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From FastCompany: Warren Berger taps some of the most powerful CEOs in the country to reveal the questions that will keep any company on track.
From Jason Fried 37signals: I’ve been thinking more about how I review a design – both my own and someone else’s. So over the past couple days I’ve been writing down every question I’ve been asking when I look at a design-in-progress. Some of these I say out loud, some just go through my head, some are in person, others are posted to Basecamp or Campfire.
From Tim Sanders: Talking about how bad the economy is constitutes a sideways conversation. You cannot be afraid enough of the future to make it better – in fact, you’ll often make it worse. Dale Carnegie trained his YMCA students in the 30’s to ignite positive conversations by opening with “what’s the good word?”. It changes the conversation, the mood and the direction of the talk. You could also ask people the following: What are enthused about these days? What are your working on these days? Tell me something interesting, I’m dying to hear about something new and cool.
From Valeria Maltoni: Two ingredients to a good conversation are a subject that has done interesting things, and has an intriguing point of view, and a set of questions that demonstrate the interviewer is interested in exploring some of those projects and has a certain point of view.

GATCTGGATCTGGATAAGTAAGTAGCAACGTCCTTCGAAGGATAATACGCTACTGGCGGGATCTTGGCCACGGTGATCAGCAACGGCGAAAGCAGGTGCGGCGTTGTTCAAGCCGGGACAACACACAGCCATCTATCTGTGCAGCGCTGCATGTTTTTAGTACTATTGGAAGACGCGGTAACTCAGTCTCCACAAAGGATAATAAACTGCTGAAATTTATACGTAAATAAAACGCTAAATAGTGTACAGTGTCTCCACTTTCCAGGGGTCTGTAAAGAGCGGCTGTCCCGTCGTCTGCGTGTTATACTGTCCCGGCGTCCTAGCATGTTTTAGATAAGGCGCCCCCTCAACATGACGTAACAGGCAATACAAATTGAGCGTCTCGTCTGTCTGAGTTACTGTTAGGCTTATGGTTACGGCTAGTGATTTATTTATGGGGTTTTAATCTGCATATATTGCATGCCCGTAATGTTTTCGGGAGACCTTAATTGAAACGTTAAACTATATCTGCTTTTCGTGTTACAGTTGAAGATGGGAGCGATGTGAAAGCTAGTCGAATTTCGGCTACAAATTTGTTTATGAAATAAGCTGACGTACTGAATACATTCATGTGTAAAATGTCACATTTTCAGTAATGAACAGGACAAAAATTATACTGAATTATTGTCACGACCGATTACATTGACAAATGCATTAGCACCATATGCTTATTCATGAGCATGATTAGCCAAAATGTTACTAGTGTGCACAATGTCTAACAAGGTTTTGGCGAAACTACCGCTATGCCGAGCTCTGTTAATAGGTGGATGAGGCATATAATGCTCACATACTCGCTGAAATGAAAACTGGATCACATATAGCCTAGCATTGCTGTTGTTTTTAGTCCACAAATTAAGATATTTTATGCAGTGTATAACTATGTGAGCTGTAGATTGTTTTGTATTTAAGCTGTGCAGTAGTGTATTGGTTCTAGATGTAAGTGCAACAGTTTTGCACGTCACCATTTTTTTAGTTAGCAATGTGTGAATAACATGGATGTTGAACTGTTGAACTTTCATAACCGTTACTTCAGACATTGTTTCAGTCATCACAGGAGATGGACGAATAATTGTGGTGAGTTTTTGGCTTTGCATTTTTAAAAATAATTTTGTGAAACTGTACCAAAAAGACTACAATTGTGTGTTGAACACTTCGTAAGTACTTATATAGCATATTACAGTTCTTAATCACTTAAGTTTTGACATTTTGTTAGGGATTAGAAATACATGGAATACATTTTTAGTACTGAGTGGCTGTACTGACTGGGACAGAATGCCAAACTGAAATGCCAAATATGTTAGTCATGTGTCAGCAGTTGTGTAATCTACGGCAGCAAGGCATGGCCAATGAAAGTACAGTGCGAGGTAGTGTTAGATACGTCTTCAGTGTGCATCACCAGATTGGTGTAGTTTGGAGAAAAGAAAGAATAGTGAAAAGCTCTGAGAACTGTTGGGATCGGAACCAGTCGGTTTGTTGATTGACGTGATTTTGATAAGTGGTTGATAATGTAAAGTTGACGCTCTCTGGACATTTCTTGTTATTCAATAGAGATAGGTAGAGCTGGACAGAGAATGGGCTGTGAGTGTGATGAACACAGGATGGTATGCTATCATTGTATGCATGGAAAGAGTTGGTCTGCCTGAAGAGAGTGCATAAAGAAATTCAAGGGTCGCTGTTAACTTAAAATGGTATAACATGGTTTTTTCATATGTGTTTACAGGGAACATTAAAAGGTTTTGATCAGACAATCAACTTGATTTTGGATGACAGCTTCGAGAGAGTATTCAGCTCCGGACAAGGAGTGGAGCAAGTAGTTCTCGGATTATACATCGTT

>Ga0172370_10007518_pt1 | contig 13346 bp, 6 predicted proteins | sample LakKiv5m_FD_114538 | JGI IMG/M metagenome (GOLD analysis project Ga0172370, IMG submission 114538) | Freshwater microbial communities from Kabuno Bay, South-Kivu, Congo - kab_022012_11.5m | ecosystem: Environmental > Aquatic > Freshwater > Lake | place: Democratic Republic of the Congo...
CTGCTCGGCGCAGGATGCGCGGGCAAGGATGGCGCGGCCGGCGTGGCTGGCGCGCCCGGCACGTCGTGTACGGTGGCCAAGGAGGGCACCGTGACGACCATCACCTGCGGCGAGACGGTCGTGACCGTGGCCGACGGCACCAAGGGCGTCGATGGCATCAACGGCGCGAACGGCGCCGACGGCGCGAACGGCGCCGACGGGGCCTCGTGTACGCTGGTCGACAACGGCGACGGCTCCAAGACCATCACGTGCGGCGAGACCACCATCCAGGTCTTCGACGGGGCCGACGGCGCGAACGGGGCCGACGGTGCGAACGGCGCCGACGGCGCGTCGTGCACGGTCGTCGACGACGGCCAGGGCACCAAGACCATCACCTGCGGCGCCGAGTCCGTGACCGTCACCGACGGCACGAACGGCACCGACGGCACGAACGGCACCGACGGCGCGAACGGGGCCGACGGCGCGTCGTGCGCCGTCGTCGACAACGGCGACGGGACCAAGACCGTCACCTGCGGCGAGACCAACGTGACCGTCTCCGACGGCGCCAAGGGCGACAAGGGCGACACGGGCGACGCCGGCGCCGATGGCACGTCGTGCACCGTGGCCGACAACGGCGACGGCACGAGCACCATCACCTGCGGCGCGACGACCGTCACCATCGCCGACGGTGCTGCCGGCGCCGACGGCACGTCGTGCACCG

I’m thinking about Terry Gross at NPR and Charlie Rose with PBS.
From Leader to Leader Journal: In the past 5 years, corporate leaders have talked more about learning and development than in the previous 50. But the discussion inspires frustration as well as hope. Senior executives invariably want to know, “How do I build a learning organization?” It is the most frequent question I am asked, but it is the wrong question, for two reasons. First, it implies that the president or CEO can singlehandedly make changes in an organization’s genetic code. Second, it suggests that building a learning organization (and learning itself) involves a definitive formula rather than an ongoing process.
From FastCompany: In The Lean Startup, Eric Ries argues that returning to the question of why five times cuts to the quick of a problem.